Energy demand worldwide grew by 2.3 percent last year, its fastest pace this decade and pushing energy-related carbon emissions to a record high, according to the International Energy Agency, which is calling for urgent action to develop clean energy solutions.
The increase in energy consumption in 2018 was driven by a robust global economy and higher heating and cooling needs in parts of the world. Cold snaps drove demand for heating but, more significantly, extreme heat pushed up demand for cooling.
Demand for all fuels increased, though nearly 70 percent of the growth was met with fossil fuels. Solar and wind generation grew at double-digit pace, with solar alone increasing by 31%, but it was not enough to meet higher electricity demand around the world.
The report from the IEA, which was released in Paris on early Tuesday morning, said the growing demand pushed global energy-related carbon emissions to a record 33 gigatonnes in 2018, an increase of 1.7 percent. But only 3 countries accounted for nearly 70 percent of the global rise in energy demand: China, the United States, and India.
China saw the most substantial increase in energy demand: 3.5 percent, the highest since 2012 and accounting for a third of the global growth. Energy demand in the U.S. grew 3.7 percent, nearly one-quarter of the global growth, after three years of decline. Primary energy demand in India increased 4 percent, accounting for 11 percent of global growth.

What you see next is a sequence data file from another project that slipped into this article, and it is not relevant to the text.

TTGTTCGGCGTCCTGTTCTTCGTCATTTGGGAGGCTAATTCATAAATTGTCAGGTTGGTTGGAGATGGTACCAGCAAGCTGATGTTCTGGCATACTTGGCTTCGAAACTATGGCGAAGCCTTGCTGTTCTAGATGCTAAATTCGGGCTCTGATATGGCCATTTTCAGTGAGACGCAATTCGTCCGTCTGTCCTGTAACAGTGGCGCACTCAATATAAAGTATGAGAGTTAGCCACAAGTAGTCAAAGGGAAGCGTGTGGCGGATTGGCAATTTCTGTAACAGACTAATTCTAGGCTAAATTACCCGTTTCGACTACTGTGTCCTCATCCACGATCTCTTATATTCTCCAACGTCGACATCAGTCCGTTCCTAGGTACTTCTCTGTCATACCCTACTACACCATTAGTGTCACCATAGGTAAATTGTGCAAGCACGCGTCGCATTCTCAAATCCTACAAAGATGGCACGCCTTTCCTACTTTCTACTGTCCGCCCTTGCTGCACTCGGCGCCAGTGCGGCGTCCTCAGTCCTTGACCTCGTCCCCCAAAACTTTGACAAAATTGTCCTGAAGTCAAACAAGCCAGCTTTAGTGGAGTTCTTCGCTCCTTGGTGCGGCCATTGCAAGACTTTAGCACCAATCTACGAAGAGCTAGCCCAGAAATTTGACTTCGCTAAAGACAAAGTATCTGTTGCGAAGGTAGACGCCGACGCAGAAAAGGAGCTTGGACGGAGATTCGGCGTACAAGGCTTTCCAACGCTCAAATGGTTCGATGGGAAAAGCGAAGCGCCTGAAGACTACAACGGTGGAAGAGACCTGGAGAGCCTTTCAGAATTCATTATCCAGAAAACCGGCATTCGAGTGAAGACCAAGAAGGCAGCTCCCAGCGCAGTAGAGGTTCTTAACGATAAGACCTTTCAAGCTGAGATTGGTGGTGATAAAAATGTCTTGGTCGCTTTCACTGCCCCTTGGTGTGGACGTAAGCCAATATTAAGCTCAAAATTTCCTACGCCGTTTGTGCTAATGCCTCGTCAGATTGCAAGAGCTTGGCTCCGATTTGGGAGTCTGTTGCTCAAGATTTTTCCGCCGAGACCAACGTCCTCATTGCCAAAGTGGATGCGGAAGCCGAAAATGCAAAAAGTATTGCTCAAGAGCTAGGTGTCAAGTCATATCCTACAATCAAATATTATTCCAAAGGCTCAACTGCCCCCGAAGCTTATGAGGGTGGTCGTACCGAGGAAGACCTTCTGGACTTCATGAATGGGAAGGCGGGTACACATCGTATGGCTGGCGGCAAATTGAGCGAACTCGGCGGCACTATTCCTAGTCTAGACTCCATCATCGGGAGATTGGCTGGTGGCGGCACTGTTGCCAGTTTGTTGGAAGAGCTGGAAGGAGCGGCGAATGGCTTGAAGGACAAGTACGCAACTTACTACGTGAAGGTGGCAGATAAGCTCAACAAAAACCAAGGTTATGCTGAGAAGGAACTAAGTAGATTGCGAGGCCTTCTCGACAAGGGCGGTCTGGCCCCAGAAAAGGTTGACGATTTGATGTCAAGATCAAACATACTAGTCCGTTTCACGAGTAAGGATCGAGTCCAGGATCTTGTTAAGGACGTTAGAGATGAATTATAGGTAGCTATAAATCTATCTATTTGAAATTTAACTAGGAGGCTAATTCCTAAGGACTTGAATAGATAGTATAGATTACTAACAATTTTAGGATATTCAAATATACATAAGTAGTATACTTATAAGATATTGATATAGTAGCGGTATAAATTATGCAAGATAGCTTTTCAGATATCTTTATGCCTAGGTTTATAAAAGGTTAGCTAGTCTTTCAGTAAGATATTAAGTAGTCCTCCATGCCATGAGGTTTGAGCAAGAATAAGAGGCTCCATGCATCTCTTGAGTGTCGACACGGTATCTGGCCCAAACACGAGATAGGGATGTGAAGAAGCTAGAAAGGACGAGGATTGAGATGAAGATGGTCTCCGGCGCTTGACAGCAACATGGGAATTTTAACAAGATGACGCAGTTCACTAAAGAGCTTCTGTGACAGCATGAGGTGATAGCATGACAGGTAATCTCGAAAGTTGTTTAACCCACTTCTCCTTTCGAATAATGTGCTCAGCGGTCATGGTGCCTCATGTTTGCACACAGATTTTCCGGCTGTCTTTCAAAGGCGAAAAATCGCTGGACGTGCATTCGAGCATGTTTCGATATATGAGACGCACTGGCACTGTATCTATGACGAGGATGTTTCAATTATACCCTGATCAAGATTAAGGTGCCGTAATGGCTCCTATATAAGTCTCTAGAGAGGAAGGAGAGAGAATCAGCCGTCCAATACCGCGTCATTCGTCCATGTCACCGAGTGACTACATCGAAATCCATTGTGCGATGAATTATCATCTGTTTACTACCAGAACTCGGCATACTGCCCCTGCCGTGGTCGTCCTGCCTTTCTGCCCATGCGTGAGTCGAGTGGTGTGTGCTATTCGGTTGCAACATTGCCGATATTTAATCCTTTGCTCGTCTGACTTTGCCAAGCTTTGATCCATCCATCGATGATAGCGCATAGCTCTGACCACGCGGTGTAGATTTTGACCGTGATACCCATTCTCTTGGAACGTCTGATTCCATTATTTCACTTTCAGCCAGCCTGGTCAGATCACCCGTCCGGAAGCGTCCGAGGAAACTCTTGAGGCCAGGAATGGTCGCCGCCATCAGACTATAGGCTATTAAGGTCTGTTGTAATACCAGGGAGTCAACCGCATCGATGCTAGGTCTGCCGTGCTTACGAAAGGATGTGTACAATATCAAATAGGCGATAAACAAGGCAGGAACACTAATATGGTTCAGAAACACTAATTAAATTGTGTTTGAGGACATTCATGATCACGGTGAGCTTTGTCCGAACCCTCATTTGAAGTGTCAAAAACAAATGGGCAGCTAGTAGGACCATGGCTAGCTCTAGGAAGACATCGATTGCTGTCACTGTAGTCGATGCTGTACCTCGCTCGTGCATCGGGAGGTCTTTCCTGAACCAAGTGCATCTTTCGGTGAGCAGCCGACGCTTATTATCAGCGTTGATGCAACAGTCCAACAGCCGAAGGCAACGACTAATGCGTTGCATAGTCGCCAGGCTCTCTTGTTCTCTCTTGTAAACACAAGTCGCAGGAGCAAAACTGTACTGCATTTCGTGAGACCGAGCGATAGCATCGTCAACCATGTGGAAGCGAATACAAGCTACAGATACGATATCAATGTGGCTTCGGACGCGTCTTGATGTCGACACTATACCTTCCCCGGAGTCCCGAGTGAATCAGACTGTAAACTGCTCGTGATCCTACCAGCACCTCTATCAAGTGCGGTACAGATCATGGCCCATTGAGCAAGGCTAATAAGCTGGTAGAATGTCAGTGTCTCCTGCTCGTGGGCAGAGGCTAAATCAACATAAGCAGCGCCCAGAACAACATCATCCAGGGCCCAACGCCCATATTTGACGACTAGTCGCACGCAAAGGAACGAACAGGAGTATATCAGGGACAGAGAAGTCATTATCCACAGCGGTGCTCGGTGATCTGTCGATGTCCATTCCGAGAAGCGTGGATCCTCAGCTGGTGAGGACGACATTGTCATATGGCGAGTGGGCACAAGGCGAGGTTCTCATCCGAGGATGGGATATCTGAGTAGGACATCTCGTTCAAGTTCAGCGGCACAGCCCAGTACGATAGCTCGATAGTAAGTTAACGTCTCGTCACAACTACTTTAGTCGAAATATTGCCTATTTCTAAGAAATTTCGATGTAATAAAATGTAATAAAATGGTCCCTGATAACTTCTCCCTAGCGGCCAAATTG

Energy demand in Europe followed a different path, rising only 0.2 percent despite an economic expansion and warm weather affecting large parts of the region. This was in part thanks to an increase in energy efficiency in Germany, which resulted in a 2.2 percent drop in energy demand, and a 6% fall in the demand for oil. Demand in France and the United Kingdom, however, increased moderately.
“We have seen an extraordinary increase in global energy demand in 2018, growing at its fastest pace this decade,” said IEA Executive Director Fatih Birol. “Despite major growth in renewables, global emissions are still rising, demonstrating once again that more urgent action is needed on all fronts – developing all clean energy solutions, curbing emissions, improving efficiency, and spurring investments and innovation, including in carbon capture, utilization and storage.”
Since 1880, Earth’s average surface temperature has warmed by about 1.4 degrees Fahrenheit (0.8 degrees Celsius), a trend that is largely driven by the increase in carbon dioxide and other human emissions. Calls are growing for urgent action to limit further warming.
The Paris climate deal, which is supported by all countries except the U.S., aims to keep the global temperature rise this century below 2°C (3.6°F), But experts say the measures in the agreement are insufficient and countries which fail to fulfill their commitments are not penalized.